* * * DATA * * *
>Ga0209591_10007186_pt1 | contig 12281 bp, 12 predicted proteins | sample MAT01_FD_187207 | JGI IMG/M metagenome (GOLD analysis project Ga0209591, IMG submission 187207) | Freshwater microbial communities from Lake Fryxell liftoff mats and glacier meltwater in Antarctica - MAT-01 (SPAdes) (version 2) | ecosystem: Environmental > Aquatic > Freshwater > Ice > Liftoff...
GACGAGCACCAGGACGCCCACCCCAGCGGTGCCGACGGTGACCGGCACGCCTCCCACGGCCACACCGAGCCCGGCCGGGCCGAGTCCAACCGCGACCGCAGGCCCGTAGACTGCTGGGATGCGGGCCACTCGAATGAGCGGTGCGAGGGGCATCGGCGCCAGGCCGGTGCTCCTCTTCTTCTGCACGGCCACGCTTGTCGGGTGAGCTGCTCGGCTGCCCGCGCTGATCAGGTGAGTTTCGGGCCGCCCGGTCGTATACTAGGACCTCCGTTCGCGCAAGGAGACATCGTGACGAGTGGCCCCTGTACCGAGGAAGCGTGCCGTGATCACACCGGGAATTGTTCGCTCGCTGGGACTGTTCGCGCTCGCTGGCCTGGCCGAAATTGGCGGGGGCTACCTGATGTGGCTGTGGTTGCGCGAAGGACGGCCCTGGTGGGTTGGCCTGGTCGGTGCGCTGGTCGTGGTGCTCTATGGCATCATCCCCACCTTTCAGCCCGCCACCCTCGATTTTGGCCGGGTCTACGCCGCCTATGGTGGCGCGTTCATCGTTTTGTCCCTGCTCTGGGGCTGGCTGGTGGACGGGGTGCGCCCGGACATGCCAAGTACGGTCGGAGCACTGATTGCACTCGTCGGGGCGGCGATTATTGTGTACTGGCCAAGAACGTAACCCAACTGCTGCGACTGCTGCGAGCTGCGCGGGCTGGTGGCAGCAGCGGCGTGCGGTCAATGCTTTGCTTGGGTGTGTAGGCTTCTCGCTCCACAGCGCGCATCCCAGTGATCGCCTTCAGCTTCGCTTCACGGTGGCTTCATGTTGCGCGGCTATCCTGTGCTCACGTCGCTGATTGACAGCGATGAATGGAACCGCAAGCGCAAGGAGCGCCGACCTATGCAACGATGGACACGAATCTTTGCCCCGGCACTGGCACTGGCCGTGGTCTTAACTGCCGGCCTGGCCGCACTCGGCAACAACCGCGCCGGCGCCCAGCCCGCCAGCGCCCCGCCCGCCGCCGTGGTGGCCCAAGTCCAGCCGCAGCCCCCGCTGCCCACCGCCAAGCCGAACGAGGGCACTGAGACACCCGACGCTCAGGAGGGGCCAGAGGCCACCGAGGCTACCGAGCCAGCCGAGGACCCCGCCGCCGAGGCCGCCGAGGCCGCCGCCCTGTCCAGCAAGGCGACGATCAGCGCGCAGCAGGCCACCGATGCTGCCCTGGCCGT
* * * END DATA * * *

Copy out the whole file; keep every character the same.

>Ga0209591_10007186_pt1 | contig 12281 bp, 12 predicted proteins | sample MAT01_FD_187207 | JGI IMG/M metagenome (GOLD analysis project Ga0209591, IMG submission 187207) | Freshwater microbial communities from Lake Fryxell liftoff mats and glacier meltwater in Antarctica - MAT-01 (SPAdes) (version 2) | ecosystem: Environmental > Aquatic > Freshwater > Ice > Liftoff...
GACGAGCACCAGGACGCCCACCCCAGCGGTGCCGACGGTGACCGGCACGCCTCCCACGGCCACACCGAGCCCGGCCGGGCCGAGTCCAACCGCGACCGCAGGCCCGTAGACTGCTGGGATGCGGGCCACTCGAATGAGCGGTGCGAGGGGCATCGGCGCCAGGCCGGTGCTCCTCTTCTTCTGCACGGCCACGCTTGTCGGGTGAGCTGCTCGGCTGCCCGCGCTGATCAGGTGAGTTTCGGGCCGCCCGGTCGTATACTAGGACCTCCGTTCGCGCAAGGAGACATCGTGACGAGTGGCCCCTGTACCGAGGAAGCGTGCCGTGATCACACCGGGAATTGTTCGCTCGCTGGGACTGTTCGCGCTCGCTGGCCTGGCCGAAATTGGCGGGGGCTACCTGATGTGGCTGTGGTTGCGCGAAGGACGGCCCTGGTGGGTTGGCCTGGTCGGTGCGCTGGTCGTGGTGCTCTATGGCATCATCCCCACCTTTCAGCCCGCCACCCTCGATTTTGGCCGGGTCTACGCCGCCTATGGTGGCGCGTTCATCGTTTTGTCCCTGCTCTGGGGCTGGCTGGTGGACGGGGTGCGCCCGGACATGCCAAGTACGGTCGGAGCACTGATTGCACTCGTCGGGGCGGCGATTATTGTGTACTGGCCAAGAACGTAACCCAACTGCTGCGACTGCTGCGAGCTGCGCGGGCTGGTGGCAGCAGCGGCGTGCGGTCAATGCTTTGCTTGGGTGTGTAGGCTTCTCGCTCCACAGCGCGCATCCCAGTGATCGCCTTCAGCTTCGCTTCACGGTGGCTTCATGTTGCGCGGCTATCCTGTGCTCACGTCGCTGATTGACAGCGATGAATGGAACCGCAAGCGCAAGGAGCGCCGACCTATGCAACGATGGACACGAATCTTTGCCCCGGCACTGGCACTGGCCGTGGTCTTAACTGCCGGCCTGGCCGCACTCGGCAACAACCGCGCCGGCGCCCAGCCCGCCAGCGCCCCGCCCGCCGCCGTGGTGGCCCAAGTCCAGCCGCAGCCCCCGCTGCCCACCGCCAAGCCGAACGAGGGCACTGAGACACCCGACGCTCAGGAGGGGCCAGAGGCCACCGAGGCTACCGAGCCAGCCGAGGACCCCGCCGCCGAGGCCGCCGAGGCCGCCGCCCTGTCCAGCAAGGCGACGATCAGCGCGCAGCAGGCCACCGATGCTGCCCTGGCCGT